Hemangioblastomas start in the cells that line the blood vessels in your brain or spinal cord. They tend to grow slowly but can cause symptoms like fluid buildup in your brain and problems with:

  • walking
  • balance
  • speech
  • coordination

The cause usually isn’t known, but some people have a genetic syndrome called Von Hippel-Lindau disease. People living with these tumors often have an excellent outlook when surgery is the primary treatment.

Chordomas tend to grow slowly without a known cause and usually develop in people in their 40s–60s in the bone at the base of the skull. They can become cancerous if not removed. About half of people live more than 7 years.

Gangliocytomas frequently cause epilepsy in children and are often surgically treatable. They grow in mature nerve cells and tend to grow slowly.

Gangliocytomas most commonly occur in the temporal lobe. Some people develop psychiatric symptoms or memory problems.

Glomus jugulares are usually benign and located in a part of the skull called the jugular foramen. About 80% occur for no known reason. The remaining 20% are linked to hereditary genes passed through families.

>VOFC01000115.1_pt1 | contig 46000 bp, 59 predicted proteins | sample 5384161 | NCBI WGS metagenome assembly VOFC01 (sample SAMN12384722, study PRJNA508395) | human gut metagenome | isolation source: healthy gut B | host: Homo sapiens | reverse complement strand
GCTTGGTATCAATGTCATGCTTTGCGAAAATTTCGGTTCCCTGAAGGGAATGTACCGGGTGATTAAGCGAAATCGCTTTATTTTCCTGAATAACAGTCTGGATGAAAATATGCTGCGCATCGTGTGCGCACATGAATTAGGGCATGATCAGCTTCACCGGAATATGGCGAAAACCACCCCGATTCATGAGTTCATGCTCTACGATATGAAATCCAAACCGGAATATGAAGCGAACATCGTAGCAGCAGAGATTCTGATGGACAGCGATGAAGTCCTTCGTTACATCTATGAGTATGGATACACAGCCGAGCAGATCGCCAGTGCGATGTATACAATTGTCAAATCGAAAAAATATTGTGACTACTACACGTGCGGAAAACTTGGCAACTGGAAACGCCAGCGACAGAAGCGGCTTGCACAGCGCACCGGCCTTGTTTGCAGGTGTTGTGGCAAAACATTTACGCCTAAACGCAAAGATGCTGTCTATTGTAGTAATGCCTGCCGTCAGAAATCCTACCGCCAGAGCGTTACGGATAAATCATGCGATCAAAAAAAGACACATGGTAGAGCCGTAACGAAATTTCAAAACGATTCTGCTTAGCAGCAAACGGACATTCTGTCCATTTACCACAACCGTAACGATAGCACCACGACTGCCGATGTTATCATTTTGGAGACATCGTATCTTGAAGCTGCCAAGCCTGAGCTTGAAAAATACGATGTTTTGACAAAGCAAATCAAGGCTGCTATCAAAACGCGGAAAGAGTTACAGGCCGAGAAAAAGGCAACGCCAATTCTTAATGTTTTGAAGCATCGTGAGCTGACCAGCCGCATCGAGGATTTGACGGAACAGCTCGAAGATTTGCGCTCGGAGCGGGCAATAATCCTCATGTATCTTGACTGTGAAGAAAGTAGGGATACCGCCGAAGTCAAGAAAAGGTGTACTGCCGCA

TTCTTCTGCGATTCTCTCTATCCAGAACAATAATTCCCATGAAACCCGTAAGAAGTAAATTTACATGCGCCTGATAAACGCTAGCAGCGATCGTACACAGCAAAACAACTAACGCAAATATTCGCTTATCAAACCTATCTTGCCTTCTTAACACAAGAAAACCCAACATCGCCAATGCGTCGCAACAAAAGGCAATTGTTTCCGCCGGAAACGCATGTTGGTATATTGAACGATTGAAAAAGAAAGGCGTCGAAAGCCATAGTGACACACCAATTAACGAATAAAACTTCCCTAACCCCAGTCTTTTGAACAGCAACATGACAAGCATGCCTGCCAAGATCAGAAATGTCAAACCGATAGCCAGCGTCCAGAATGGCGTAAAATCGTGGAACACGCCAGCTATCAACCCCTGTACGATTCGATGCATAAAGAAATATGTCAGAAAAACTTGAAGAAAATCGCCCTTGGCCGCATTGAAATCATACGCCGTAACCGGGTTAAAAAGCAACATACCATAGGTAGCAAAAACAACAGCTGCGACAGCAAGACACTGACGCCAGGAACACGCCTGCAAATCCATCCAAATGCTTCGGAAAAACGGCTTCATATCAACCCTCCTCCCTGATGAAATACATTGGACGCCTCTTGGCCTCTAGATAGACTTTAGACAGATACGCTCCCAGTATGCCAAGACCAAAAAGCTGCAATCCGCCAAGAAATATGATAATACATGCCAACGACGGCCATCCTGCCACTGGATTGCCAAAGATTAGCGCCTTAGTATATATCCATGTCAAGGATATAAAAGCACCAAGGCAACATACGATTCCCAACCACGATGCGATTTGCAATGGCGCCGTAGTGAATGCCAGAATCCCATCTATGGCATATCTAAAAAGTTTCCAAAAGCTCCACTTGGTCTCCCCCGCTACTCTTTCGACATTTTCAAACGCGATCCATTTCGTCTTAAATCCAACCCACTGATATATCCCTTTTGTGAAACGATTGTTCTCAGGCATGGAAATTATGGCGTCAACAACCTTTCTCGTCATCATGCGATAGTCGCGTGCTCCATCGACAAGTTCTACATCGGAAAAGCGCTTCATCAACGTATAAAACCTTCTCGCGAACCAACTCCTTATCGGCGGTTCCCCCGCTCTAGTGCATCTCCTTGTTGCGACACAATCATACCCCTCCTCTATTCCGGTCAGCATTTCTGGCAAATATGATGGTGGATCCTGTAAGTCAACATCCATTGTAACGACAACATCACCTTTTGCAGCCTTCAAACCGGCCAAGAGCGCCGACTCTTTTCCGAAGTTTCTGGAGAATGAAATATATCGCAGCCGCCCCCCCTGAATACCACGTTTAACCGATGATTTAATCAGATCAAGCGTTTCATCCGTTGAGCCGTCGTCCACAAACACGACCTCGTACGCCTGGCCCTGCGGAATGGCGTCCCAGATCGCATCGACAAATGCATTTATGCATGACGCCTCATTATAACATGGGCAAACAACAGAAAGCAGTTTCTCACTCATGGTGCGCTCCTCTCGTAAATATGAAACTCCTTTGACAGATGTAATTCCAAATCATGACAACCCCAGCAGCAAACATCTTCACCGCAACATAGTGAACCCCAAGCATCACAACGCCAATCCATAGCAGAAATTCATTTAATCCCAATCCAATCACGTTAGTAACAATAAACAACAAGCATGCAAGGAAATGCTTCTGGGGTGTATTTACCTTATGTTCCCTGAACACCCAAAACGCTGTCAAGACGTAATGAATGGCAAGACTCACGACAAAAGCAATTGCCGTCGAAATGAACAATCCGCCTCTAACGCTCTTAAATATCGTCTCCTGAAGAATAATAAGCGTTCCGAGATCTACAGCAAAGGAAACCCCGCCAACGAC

They typically cause changes to your hearing but can lead to facial weakness or paralysis if they grow large. Small tumors can often successfully be removed without damage to healthy brain tissue.

Pineocytomas are usually benign and arise from the pineal gland, usually in adults. They tend to be slow growing and may cause poor sleep or problems with melatonin production. As many as 90% of people also have fluid build-up in their brain, which can cause headaches and other symptoms.

Ependymomas can be benign or cancerous. They develop in the lining of the cavities of your brain, most often in children.